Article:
Proposal: #NonHierarchicalLayers

mark.reinhold at mark.reinhold at
Wed Feb 15 19:51:08 UTC 2017

2017/1/30 7:13:31 -0800, david.lloyd at
> On 01/26/2017 04:34 PM, mark.reinhold at wrote:
>> 2016/12/13 6:47:53 -0800, david.lloyd at
>>> On 12/12/2016 05:23 PM, mark.reinhold at wrote:
>>>> 2016/12/8 5:46:24 -0800, david.lloyd at
>>>>>  ...  I've added the following methods to Layer.Controller:
>>>>> public Controller addPackage(Module source, String pn) { ... }
>>>>> public Controller addOpens(Module source, String pn, Module target) { ... }
>>>>> public Controller addOpensToAll(Module source, String pn) { ... }
>>>>> public Controller addOpensToAllUnnamed(Module source, String pn) { ... }
>>>>> public Controller addExports(Module source, String pn, Module target) {
>>>>> ... }
>>>>> public Controller addExportsToAll(Module source, String pn) { ... }
>>>>> public Controller addExportsToAllUnnamed(Module source, String pn) { ... }
>>>>> public Controller addUses(Module source, Class<?> service) { ... }
>>>> Can you explain exactly why you need all these methods?
>>>> I can see why you might need the qualified `addExports` method, akin
>>>> to the existing `addOpens` method, if you're doing some form of module
>>>> resolution on your own that's somehow taking named layers, or whatever,
>>>> into account.
>>> Yeah we're assembling the module structure in a multi-stage lazy
>>> resolution process, thus we don't know exactly what we're opening or
>>> exporting until after all contents and dependencies are defined (and
>>> this can change over time).
>> Hmm.  This seems to be a fundamental difference between JBoss modules and
>> OSGi.  Once an OSGi bundle is loaded then its exports don't change, at
>> least not until it's updated, and this is part of what enables Watson's
>> JPMS embedding to work.
> OSGi does support dynamic attachments of fragments.  The current 
> prototype cannot do this but on Jan. 4 Thomas expressed that being able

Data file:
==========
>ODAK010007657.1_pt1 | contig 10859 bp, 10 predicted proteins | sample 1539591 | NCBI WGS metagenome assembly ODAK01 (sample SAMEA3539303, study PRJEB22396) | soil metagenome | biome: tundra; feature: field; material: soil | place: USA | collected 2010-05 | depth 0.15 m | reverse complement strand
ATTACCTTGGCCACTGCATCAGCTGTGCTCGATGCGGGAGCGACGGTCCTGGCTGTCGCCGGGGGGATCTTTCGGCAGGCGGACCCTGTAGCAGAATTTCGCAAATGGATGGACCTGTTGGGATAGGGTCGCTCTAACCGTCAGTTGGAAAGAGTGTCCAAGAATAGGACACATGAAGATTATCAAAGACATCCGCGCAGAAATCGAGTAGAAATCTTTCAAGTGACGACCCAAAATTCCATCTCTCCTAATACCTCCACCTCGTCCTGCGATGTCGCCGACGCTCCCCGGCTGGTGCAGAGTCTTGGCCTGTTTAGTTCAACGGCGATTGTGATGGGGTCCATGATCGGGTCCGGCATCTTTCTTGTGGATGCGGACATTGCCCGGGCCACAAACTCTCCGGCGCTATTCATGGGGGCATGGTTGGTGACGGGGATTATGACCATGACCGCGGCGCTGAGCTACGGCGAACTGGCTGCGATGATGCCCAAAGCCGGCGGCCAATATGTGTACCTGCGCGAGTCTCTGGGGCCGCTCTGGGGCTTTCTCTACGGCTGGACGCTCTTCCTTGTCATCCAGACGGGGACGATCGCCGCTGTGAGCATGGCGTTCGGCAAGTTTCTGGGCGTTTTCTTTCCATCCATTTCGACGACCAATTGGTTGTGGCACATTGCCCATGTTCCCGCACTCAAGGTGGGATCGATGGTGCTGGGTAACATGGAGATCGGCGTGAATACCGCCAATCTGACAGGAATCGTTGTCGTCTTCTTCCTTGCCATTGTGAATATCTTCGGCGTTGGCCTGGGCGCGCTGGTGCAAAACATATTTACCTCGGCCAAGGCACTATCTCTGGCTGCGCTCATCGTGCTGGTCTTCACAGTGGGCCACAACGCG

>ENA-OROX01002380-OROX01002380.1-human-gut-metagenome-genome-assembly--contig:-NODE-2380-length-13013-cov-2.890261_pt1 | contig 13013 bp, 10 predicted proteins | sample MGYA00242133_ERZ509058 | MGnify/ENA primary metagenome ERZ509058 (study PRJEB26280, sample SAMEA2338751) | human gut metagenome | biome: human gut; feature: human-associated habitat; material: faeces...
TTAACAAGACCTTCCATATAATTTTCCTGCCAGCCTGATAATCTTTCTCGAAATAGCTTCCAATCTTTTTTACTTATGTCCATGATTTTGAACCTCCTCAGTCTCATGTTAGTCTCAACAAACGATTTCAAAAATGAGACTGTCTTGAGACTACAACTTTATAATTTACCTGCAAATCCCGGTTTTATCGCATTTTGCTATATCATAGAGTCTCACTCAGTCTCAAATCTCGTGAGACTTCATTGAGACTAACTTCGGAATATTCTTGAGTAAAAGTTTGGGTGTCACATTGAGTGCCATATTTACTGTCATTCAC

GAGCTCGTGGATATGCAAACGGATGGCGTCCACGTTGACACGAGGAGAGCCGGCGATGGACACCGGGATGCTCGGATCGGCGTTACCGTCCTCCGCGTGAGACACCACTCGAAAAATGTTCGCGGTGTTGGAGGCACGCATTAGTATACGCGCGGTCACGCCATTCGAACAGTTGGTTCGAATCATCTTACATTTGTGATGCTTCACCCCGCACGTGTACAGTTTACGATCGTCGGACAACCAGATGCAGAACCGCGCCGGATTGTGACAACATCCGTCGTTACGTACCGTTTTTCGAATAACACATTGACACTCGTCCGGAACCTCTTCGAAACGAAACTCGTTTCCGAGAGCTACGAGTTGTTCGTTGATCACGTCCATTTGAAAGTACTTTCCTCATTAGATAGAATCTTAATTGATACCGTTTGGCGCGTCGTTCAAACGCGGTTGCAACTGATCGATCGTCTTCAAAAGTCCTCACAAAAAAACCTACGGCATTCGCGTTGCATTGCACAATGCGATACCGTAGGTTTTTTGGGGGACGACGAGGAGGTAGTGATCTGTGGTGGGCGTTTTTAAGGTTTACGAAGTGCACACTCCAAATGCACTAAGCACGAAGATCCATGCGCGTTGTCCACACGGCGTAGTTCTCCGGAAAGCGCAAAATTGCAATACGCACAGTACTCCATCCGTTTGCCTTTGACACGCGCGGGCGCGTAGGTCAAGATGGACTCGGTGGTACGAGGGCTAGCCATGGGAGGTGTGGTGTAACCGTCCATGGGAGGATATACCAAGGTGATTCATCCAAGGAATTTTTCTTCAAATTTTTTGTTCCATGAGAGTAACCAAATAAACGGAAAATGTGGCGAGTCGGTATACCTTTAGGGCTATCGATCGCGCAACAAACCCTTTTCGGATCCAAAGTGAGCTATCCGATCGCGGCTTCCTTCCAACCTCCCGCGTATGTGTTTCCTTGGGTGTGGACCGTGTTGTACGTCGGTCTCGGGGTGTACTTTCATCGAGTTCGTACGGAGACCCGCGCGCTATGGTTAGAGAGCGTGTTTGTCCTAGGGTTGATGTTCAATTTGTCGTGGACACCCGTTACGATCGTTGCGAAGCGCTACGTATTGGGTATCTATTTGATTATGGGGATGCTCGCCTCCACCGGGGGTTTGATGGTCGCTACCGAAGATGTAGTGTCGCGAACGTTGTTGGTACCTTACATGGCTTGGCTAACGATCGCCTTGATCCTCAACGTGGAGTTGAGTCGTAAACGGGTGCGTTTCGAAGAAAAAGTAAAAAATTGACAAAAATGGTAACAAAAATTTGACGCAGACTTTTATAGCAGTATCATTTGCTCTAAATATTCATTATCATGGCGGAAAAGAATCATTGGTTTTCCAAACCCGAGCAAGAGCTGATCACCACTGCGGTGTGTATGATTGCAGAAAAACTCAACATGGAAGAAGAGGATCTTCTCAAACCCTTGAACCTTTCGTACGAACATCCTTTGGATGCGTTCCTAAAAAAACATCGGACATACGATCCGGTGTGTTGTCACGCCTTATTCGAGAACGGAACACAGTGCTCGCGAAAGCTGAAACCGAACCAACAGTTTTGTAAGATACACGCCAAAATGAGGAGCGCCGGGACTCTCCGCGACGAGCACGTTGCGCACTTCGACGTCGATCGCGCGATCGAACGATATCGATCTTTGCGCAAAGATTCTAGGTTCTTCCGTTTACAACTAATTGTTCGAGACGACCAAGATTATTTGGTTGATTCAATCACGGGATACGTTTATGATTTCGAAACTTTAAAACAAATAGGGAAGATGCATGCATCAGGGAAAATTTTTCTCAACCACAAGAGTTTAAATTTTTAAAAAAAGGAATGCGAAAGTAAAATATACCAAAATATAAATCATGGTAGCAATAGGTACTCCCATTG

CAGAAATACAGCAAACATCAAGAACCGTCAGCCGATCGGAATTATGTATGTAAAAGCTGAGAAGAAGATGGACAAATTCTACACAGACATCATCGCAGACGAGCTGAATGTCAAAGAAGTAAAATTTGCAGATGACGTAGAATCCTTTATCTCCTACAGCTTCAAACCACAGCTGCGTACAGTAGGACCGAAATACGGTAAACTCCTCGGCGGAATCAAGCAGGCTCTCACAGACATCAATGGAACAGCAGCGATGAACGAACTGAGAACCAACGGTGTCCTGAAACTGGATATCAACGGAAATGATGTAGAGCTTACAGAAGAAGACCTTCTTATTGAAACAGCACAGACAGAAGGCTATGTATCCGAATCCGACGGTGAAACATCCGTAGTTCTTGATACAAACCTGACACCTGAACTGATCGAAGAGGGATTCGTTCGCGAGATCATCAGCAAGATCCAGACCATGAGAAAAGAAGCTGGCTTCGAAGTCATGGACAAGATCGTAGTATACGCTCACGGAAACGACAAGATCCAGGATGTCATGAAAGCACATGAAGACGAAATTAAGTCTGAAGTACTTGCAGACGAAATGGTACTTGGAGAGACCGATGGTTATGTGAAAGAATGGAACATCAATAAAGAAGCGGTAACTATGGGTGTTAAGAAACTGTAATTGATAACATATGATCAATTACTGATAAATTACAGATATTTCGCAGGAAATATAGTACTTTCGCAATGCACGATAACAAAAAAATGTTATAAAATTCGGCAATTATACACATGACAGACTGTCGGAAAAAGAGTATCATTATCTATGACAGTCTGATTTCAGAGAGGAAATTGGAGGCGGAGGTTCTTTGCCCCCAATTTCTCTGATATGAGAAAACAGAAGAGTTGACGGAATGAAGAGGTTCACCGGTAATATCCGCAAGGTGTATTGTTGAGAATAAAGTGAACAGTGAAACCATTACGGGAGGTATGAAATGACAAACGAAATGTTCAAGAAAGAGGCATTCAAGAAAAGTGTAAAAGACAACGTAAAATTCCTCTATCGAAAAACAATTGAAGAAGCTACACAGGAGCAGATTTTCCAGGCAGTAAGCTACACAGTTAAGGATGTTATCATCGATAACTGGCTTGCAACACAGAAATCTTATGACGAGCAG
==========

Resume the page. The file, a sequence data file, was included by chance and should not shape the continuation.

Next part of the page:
> to add packages would enable this part of the specification.  Re-linking 
> everything is (according to this email) an alternative that comes at the 
> cost of not supporting this feature.

True, but Thomas later recommended against complicating JPMS in order to
support this feature of OSGi [1].  He can live with having to re-resolve
bundles when fragments add API packages, which is not common and arguably
an anti-pattern.

>> ...
>> For any kind of Watson-style embedding of JBoss modules in JPMS to work
>> then there has to be a point in time at which you can say "okay, this
>> JBoss module is in a stable state, let's spin up a JPMS module descriptor
>> for it so that the JPMS resolver can resolve some JPMS modules against
>> it."  If the JBoss module is updated later on then you create a new JPMS
>> module descriptor for it and re-resolve any JPMS modules that used to
>> depend upon it.
> In order to do this we have to shut down all existing deployments in the 
> container that have any kind of dependency relationship, and restart 
> them.  This is not really acceptable as it defeats the purpose of the 
> mechanism.
>> Can you, in general, identify such points in time for JBoss modules?
> Any time the user deploys additional or replacement content is a point 
> where a module may need to be updated.
>> If so, then I don't think you need the above methods.  The JPMS module
>> descriptor that you construct needn't capture all the details of the
>> corresponding JBoss module.  In fact it can't, since JBoss modules can
>> relate to each other in ways that aren't expressible in JPMS.  That's
>> fine, though -- the module descriptor need only expose the information
>> that the JPMS resolver needs for actual JPMS modules, mainly `opens`,
>> `exports`, and `requires transitive`.
>> If not, then adding the above methods won't help you anyway.  They only
>> affect the run-time state of modules, i.e., the state known to the JVM
>> and surfaced in `java.lang.reflect.Module`.  The JPMS resolver doesn't
>> read the run-time state but, rather, the configurations computed by
>> earlier invocations of the resolver, and ultimately those are all based
>> on module descriptors, over in the `java.lang.module` package.
> Currently the prototype code does not use the JPMS resolver.  From my 
> understanding, the JVM tables mediate access control, but the actual 
> linkage between classes at run time happens via 
> java.lang.ClassLoader#findClass(java.lang.String, java.lang.String).  As 
> long as this method resolves

This sentence is incomplete, so I'm not sure what you meant to say here.

At any rate, if you're not eventually going to use the JPMS resolver to
resolve some JPMS modules against some JBoss modules, in order to obtain
bidirectional interoperation as is now possible with OSGi [2], then why
bother with any of this?

- Mark


More information about the jpms-spec-experts mailing list